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Property of an American Collector

Ruggiero desperately seeking Angelica everywhere (Orlando furioso, XI, 6-9)

Ruggiero desperately seeking Angelica everywhere (Orlando furioso, XI, 6-9)
black chalk, brown and gray wash, watermark anchor in a circle
15 ½ x 10 in. (39.4 x 25.5 cm)
Probably the artist’s family.
Hippolyte Walferdin (1795-1880), Paris; Hôtel Drouot, Paris, 12-16 April 1880, lot 228.
Louis Roederer (1845-1880), Reims; by descent to his nephew
Léon Olry-Roederer (1870-1932), Reims and Paris.
with Thos. Agnew and Sons, London 1922; acquired en bloc by
Abraham Simon Wolf Rosenbach (1876-1952), Philadelphia, until 1952; acquired from his estate by
John Fleming (1910-1987), New York and Larchmont; sold in 1955 to an
American private collector.
with Thos. Agnew and Sons, London.
E. Mongan, P. Hofer and J. Seznec, Fragonard. Drawings for Ariosto, London, 1945, p. 70, plate 71.
M.T. Caracciolo, ‘Lectures de l’Arioste au XVIIIe siècle: du livre illustré au cycle peint’ Gazette des Beaux-Arts, CXXXVI, sixth period, CXXIII, no. 1502, March, 1994, p. 144, fig. 33.
M.-A. Dupuy-Vachey, Fragonard et le Roland Furieux, Paris, 2003, p. 222, no. 97, ill.
Boston, Museum of Fine Arts, Splendor and Elegance. European Decorative Arts and Drawings from the Horace Wood Brock Collection, 2009, no. 84, ill. (essay by C. S. Ackley).

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Lot Essay

Jean-Honoré Fragonard devoted himself several times in his career to the creation of illustrations of literary texts, ranging from works by Miguel de Cervantes (Don Quixote) to Jean de La Fontaine (Les Contes) to Ludovico Ariosto (Orlando furioso). Influenced by the literary style of each author, Fragonard adapted his manner of drawing to the style of the written texts, revealing a great intelligence and profound understanding of the spirit of the stories he was illustrating. Significantly, however, none of those projects were brought to completion and, since no documents relative to any of these enterprises survive, we do not know for whom and for what purpose the artist undertook these series of illustrations (M.-A. Dupuy-Vachey, ‘Fragonard as Illustrator’, in P. Stein, Fragonard Drawing Triumphant. Works from New York Collections, exhib. cat., New York, The Metropolitan Museum of Art, 2016-2017, p. 242). Towards the end of his career, around 1780, Fragonard produced the extraordinary number of at least 179 drawings, all rapidly sketched primi pensieri, based on the epic poem Orlando furioso by Ariosto (1474-1533), a poet who spent his entire life and career in the service of the Este court in Ferrara. Orlando furioso is a chivalric poem that narrates, as stated by Arioso himself in the opening verses of the preface, the stories of knights and ladies, of love and arms, of chivalry, and of courageous deeds. The poem mixes together realism and fantasy, humor and tragedy, history and magic. It is not known whether Fragonard embarked on the ambitious project for his own pleasure or in the hope of obtaining a commission for an illustrated printed edition.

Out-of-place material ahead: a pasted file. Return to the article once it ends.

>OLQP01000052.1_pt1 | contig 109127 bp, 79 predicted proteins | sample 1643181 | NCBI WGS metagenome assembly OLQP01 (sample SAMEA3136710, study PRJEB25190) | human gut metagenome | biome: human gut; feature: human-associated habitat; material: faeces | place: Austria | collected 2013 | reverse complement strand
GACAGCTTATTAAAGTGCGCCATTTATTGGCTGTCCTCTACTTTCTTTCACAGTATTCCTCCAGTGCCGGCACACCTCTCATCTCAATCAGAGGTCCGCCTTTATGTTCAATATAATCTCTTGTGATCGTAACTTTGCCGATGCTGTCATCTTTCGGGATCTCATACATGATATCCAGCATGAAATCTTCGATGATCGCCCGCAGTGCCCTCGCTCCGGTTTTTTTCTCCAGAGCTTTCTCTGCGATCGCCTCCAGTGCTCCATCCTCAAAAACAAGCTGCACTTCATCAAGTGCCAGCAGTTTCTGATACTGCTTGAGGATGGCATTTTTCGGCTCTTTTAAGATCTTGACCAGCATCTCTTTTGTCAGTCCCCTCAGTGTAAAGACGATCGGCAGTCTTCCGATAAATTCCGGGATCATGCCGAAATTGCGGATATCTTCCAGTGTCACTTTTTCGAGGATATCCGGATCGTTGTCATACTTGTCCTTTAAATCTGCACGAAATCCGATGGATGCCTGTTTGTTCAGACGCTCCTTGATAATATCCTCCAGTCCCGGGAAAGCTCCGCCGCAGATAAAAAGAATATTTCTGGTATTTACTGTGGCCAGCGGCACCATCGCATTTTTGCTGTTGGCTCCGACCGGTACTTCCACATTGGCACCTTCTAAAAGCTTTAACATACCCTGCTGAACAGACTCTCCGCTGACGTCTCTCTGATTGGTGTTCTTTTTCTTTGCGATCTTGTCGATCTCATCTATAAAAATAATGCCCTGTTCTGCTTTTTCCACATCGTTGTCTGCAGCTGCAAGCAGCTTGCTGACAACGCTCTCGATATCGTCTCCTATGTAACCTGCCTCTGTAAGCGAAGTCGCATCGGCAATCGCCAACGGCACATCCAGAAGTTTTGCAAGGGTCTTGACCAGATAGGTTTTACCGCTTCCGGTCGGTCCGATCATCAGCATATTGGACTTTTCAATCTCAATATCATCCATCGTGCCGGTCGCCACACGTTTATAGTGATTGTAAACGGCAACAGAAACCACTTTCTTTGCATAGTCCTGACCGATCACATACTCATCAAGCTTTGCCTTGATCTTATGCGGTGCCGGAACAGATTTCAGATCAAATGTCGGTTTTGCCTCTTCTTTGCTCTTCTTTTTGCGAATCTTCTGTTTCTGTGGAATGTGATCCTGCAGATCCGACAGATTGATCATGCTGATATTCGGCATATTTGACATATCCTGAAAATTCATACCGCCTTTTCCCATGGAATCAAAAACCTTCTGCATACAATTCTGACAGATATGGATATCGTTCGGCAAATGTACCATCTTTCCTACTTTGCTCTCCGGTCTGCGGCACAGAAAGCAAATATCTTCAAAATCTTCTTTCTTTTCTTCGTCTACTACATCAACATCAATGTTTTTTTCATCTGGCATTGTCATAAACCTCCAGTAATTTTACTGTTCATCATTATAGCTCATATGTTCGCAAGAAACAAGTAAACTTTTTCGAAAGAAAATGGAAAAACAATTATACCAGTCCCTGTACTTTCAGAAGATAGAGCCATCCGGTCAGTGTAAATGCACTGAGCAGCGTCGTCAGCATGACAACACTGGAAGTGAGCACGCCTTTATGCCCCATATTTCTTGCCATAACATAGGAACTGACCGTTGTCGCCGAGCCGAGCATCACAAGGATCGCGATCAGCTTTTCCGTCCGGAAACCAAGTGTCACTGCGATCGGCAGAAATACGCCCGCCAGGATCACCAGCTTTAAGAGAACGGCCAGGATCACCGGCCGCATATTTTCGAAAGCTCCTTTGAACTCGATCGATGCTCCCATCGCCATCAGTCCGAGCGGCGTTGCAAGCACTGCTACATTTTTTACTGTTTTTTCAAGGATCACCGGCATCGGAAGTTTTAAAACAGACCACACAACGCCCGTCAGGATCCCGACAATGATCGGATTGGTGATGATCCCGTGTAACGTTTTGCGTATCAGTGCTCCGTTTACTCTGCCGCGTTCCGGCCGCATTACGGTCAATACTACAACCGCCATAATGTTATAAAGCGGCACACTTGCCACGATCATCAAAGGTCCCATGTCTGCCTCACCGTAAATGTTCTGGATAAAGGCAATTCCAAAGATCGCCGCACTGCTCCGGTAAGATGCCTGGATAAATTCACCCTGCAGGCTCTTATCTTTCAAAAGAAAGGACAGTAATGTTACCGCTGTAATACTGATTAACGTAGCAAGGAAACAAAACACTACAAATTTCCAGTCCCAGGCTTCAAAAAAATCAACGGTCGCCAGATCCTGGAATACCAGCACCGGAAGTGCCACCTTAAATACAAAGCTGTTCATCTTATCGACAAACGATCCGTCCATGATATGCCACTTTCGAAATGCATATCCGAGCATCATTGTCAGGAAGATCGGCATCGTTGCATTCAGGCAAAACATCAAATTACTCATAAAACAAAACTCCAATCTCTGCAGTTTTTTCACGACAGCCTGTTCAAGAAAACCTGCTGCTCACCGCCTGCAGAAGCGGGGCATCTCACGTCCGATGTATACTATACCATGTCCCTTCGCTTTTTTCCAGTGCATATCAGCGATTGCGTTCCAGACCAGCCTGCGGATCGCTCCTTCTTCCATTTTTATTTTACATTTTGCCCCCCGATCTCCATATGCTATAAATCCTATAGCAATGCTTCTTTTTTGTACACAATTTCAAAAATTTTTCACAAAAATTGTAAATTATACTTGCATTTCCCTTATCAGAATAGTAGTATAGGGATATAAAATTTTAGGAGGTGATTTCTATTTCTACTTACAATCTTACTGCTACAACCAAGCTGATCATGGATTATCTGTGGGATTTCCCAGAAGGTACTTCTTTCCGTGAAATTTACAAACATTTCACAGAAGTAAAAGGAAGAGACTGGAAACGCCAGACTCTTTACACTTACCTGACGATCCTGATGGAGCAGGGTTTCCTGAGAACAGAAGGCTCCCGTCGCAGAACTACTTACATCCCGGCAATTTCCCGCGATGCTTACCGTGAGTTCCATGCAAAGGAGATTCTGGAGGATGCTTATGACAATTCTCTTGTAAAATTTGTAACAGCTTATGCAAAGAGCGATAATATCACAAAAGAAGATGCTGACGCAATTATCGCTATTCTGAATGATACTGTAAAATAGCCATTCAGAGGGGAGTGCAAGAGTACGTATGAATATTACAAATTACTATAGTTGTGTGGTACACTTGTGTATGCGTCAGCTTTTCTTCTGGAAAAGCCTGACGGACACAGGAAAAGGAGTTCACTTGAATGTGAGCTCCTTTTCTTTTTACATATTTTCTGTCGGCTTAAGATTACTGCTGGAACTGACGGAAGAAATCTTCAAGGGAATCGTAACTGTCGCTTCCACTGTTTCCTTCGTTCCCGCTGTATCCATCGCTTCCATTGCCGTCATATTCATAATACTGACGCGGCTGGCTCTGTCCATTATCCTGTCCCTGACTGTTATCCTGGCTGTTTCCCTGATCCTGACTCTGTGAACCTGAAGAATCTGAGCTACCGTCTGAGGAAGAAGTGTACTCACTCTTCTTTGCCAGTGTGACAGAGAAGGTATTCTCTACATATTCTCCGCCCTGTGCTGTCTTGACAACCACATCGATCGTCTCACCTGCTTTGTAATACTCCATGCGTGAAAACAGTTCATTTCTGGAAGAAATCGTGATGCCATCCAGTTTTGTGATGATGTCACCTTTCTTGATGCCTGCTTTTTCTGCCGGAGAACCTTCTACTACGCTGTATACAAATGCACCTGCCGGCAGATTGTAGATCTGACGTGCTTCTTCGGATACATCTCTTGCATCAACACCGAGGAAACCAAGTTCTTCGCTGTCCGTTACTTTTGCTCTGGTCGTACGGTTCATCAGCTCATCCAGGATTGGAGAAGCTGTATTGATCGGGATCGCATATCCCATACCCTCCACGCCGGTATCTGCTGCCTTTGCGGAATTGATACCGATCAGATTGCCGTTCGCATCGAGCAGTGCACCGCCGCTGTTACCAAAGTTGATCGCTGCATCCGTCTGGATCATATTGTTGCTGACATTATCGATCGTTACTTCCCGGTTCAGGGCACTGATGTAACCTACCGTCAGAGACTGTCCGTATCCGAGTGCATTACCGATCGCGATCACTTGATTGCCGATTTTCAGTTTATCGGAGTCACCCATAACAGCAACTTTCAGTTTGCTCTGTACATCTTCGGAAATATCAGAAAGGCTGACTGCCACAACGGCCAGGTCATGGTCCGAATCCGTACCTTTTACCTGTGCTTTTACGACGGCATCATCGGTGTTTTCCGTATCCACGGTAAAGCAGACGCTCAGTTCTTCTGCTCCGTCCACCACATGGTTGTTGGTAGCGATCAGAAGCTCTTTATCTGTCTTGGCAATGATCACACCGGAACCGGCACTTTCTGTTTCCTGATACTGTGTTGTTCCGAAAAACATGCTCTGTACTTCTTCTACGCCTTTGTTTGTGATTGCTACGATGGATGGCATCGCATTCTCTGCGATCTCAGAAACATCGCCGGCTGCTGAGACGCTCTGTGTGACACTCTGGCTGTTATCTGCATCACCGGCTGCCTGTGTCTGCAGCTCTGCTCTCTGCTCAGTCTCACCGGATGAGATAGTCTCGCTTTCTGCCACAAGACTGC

At Fragonard’s death the series was held by his family in Grasse until it was acquired by the great collector of French 18th Century art, Hippolyte Walferdin. By 1928 many of the sheets had been sold individually or in small groups and are now dispersed in public and private collections. Twelve other drawings from the group were sold at Christie’s, New York, 28 January 2021, lots 40-52.

In this sheet the hero Ruggiero is depicted running around, searching madly for Angelica who had vanished. The main elements of the composition are loosely drawn in black chalk applied in a whirlwind of intricate and twisted lines that powerfully convey the intricateness of the forest and of Ruggiero’s feelings. Over the chalk a layer of gray and brown wash creates effects of light and shade and provides a sense of depth and relief to the dramatic scene.

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